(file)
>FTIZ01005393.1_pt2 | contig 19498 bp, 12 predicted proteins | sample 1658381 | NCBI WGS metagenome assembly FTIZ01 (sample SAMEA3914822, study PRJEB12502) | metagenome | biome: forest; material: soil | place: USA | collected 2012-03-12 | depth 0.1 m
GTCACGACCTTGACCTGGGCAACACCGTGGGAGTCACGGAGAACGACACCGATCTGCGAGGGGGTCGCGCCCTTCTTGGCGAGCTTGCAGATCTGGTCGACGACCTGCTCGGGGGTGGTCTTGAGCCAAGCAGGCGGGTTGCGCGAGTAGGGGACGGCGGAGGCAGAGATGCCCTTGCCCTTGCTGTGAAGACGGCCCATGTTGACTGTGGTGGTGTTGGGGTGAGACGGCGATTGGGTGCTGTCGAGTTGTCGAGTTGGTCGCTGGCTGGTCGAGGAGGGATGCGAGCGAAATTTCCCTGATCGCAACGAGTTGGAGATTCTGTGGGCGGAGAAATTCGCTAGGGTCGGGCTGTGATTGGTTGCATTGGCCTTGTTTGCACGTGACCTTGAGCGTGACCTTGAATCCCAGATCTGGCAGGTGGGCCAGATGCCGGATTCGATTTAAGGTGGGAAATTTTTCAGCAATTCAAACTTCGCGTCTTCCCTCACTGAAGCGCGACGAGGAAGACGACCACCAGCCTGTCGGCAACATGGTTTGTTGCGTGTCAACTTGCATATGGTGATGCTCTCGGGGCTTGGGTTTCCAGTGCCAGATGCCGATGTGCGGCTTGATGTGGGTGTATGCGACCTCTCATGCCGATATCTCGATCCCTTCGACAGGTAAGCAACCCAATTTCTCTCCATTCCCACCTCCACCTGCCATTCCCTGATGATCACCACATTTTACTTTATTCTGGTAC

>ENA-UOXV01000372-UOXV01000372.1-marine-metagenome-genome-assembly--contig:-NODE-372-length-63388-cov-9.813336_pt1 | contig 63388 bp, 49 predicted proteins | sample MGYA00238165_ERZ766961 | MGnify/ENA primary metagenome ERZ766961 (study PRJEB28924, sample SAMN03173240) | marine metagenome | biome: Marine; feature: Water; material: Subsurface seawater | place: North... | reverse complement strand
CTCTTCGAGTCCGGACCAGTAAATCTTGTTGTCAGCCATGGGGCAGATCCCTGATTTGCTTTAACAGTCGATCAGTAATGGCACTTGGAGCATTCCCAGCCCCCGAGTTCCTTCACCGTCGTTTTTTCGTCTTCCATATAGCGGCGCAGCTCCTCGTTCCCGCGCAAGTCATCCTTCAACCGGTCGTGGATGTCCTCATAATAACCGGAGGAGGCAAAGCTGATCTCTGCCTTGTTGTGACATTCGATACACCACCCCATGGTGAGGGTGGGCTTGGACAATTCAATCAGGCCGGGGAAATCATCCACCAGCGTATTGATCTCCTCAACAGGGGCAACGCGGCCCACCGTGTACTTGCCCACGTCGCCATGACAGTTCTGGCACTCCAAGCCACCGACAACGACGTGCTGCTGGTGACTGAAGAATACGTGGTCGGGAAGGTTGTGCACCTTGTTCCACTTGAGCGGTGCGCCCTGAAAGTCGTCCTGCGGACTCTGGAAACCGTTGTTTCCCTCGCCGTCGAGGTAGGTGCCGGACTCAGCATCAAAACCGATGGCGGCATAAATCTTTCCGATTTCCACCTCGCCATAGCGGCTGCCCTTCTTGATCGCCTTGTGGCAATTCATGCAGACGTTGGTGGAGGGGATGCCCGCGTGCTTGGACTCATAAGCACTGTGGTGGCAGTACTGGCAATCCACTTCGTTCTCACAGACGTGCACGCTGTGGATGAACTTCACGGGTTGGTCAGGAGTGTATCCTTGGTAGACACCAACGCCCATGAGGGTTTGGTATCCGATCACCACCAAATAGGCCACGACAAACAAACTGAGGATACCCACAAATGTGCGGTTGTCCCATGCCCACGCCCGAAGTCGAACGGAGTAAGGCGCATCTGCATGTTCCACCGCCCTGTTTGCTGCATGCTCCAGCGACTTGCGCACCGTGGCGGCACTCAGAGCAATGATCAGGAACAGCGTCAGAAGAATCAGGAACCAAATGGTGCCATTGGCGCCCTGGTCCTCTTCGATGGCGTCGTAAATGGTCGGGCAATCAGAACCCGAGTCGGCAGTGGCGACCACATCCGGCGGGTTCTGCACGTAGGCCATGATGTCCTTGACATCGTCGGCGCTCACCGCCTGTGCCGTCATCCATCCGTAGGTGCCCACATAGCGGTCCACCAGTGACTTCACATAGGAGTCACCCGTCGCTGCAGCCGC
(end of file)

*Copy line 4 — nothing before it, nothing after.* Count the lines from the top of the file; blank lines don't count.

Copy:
CTCTTCGAGTCCGGACCAGTAAATCTTGTTGTCAGCCATGGGGCAGATCCCTGATTTGCTTTAACAGTCGATCAGTAATGGCACTTGGAGCATTCCCAGCCCCCGAGTTCCTTCACCGTCGTTTTTTCGTCTTCCATATAGCGGCGCAGCTCCTCGTTCCCGCGCAAGTCATCCTTCAACCGGTCGTGGATGTCCTCATAATAACCGGAGGAGGCAAAGCTGATCTCTGCCTTGTTGTGACATTCGATACACCACCCCATGGTGAGGGTGGGCTTGGACAATTCAATCAGGCCGGGGAAATCATCCACCAGCGTATTGATCTCCTCAACAGGGGCAACGCGGCCCACCGTGTACTTGCCCACGTCGCCATGACAGTTCTGGCACTCCAAGCCACCGACAACGACGTGCTGCTGGTGACTGAAGAATACGTGGTCGGGAAGGTTGTGCACCTTGTTCCACTTGAGCGGTGCGCCCTGAAAGTCGTCCTGCGGACTCTGGAAACCGTTGTTTCCCTCGCCGTCGAGGTAGGTGCCGGACTCAGCATCAAAACCGATGGCGGCATAAATCTTTCCGATTTCCACCTCGCCATAGCGGCTGCCCTTCTTGATCGCCTTGTGGCAATTCATGCAGACGTTGGTGGAGGGGATGCCCGCGTGCTTGGACTCATAAGCACTGTGGTGGCAGTACTGGCAATCCACTTCGTTCTCACAGACGTGCACGCTGTGGATGAACTTCACGGGTTGGTCAGGAGTGTATCCTTGGTAGACACCAACGCCCATGAGGGTTTGGTATCCGATCACCACCAAATAGGCCACGACAAACAAACTGAGGATACCCACAAATGTGCGGTTGTCCCATGCCCACGCCCGAAGTCGAACGGAGTAAGGCGCATCTGCATGTTCCACCGCCCTGTTTGCTGCATGCTCCAGCGACTTGCGCACCGTGGCGGCACTCAGAGCAATGATCAGGAACAGCGTCAGAAGAATCAGGAACCAAATGGTGCCATTGGCGCCCTGGTCCTCTTCGATGGCGTCGTAAATGGTCGGGCAATCAGAACCCGAGTCGGCAGTGGCGACCACATCCGGCGGGTTCTGCACGTAGGCCATGATGTCCTTGACATCGTCGGCGCTCACCGCCTGTGCCGTCATCCATCCGTAGGTGCCCACATAGCGGTCCACCAGTGACTTCACATAGGAGTCACCCGTCGCTGCAGCCGC